4. great post today. millenials, gen x’ers, white hair’s…we are all using technology for researching before we buy and buying direct. wineries should focus on their website experience and ease of use to purchase. followed up by good old fashioned customer service will create loyalty for all. positive peer to peer word of mouth (both hi & low tech forms) is as strong today as a good tasting note/review.

  5. Very well said David, I am a young winemaker (vintage 1986) and to me being engaged is probably one of the most important things when visiting a winery. Yes, I might look young and not have the biggest disposable cash flow right now, but I would like to feel like the person helping me is doing so in a way that speaks to my manner of wine appreciation (a more technical, informed tasting is usually what I am after). Wineries need to be honest and authentic when trying to cultivate a relationship with any wine consumer. Keep up the great work

  6. Thanks for the post, David — the panelists did indeed generalize their own opinions to their peers, and we’d probably do the same. It would have been helpful to have someone who actually markets to millenials and others up there to give a little perspective and talk about any differences.

  7. Thanks for your post on the panel David. I appreciate your perspective, and while I hoped we talked quite a bit about why you can’t broadstroke the generation, I also know that a panel on a generation tends to lend itself to making some generalizations (while making it clear that they are generalizations).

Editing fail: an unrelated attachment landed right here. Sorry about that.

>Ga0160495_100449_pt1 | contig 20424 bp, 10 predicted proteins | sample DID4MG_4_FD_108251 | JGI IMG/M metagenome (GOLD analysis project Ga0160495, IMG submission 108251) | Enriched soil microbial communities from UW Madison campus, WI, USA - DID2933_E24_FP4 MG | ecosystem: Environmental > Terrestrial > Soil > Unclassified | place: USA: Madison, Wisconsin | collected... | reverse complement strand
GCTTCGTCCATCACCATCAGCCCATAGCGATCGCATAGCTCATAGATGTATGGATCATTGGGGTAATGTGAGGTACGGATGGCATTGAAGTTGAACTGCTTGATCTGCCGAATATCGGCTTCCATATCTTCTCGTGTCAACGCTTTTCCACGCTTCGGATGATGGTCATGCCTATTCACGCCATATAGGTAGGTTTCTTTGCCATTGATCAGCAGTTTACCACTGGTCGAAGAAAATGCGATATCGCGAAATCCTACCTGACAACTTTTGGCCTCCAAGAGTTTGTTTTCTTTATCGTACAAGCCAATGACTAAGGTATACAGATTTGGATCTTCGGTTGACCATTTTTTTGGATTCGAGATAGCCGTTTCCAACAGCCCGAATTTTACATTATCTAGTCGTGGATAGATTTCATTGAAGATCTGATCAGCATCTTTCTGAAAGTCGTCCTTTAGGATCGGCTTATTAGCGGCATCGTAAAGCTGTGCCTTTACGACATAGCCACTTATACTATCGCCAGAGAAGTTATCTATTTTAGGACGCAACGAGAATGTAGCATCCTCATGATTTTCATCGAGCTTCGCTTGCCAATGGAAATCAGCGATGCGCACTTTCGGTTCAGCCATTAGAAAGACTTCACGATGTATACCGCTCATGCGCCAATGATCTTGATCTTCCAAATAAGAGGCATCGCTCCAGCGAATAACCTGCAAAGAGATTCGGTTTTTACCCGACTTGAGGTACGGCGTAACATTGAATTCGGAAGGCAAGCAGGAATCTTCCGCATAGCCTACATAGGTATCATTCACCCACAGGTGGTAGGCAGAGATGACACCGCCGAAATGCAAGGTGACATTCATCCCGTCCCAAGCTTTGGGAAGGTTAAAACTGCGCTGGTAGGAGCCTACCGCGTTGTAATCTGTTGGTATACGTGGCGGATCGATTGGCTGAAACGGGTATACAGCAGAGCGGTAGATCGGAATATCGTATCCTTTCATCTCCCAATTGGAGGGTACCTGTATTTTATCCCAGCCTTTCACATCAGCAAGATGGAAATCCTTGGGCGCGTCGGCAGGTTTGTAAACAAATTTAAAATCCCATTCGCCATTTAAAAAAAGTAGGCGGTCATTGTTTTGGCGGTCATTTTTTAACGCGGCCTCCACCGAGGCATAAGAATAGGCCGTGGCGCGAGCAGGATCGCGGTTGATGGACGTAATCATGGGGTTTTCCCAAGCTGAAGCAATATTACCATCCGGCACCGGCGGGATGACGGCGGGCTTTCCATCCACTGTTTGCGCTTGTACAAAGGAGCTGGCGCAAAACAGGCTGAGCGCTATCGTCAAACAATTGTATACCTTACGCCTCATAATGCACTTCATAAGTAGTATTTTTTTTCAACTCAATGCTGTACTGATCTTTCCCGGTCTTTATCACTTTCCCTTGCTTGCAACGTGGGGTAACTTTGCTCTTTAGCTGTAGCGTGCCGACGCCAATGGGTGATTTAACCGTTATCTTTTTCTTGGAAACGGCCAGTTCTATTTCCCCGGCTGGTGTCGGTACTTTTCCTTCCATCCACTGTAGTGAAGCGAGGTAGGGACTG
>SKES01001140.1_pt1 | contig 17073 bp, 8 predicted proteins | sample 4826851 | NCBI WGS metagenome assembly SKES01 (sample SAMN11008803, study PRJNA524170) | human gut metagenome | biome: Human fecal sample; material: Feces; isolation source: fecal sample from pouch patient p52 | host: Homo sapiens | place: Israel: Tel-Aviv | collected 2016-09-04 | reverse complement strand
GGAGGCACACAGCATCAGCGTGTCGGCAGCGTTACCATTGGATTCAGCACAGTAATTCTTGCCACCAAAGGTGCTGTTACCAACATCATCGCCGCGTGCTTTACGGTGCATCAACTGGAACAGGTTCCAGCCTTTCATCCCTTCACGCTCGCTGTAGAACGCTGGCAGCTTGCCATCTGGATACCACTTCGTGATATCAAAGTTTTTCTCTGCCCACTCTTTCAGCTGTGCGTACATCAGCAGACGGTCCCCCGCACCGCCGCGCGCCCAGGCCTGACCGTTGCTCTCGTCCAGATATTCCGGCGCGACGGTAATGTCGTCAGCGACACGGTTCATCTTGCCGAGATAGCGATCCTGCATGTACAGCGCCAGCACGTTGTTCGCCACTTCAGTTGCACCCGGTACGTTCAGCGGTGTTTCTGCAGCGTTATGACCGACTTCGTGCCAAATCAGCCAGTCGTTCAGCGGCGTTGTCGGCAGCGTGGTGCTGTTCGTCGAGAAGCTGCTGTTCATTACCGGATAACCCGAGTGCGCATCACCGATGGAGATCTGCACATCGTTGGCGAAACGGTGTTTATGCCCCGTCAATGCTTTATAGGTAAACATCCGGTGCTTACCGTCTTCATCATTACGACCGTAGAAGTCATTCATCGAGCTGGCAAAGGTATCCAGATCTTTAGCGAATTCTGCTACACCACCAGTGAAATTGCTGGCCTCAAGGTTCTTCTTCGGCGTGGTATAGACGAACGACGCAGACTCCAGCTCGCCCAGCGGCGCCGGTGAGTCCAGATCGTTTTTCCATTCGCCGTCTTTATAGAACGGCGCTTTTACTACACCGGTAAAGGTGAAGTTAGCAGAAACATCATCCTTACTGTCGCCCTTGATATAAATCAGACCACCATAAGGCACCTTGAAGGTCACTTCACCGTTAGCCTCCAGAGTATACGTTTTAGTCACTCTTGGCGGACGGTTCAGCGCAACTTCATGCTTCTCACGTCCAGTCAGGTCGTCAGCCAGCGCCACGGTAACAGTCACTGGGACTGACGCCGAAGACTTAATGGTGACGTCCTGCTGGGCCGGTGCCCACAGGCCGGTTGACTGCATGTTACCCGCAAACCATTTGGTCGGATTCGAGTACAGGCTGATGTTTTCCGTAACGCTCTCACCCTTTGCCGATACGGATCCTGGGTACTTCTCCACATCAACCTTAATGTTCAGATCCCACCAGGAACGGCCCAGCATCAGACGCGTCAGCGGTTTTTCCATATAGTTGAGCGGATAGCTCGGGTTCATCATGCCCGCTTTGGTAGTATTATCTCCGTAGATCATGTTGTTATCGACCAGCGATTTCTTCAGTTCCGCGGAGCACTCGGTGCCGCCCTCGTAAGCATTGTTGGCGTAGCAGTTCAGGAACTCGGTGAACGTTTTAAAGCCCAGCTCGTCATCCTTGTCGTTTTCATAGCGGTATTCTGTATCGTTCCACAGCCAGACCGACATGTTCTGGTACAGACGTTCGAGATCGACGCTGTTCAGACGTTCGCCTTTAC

As a Millennial myself, and also as someone who helps my clients reach this market segment (and other market segments, as well), what I hoped to get across was that there are some generalizations that might be helpful if a winery, region or even a blogger hopes to appeal to the Millennial generation, as a whole. Of course, everyone is different and there’s nothing “special” about Millennials over another generation. Good customer service and a good product are key for anyone. I do think it’s an interesting topic, however, and worthy of discussion. One point I tried to get across is that you shouldn’t change your message, but rather the forum, medium or outlet to reach a certain audience.

    I’m happy in the end that the panel sparked a discussion, and really do appreciate your perspective, and that of the commenters.

    Thanks again,
    Pia (@piamara)

  8. Eh. Just b/c you think you’re not special doesn’t make other Millenials UNspecial. It’s not about being special or different. It’s about acknowledging the unique circumstances that have brought Millenials to the forefront of appreciating wine, HERE and NOW. More than any previous generation, Millenials are purchasing AND appreciating wine (in tandem with beer/liquor, not in opposition) unlike any generation before. This presents unique marketing opportunities to those trying to cash in on the momentum.

    Of course, the Millenials are going to turn 40 (like their parents and grandparents before them) and buy “baller” bottles of wine from appointment-only tasting facilities in Napa. That’s apparently what being 40 is all about (ask any tasting room hourly employee). They’re just not waiting to turn 40 to do so.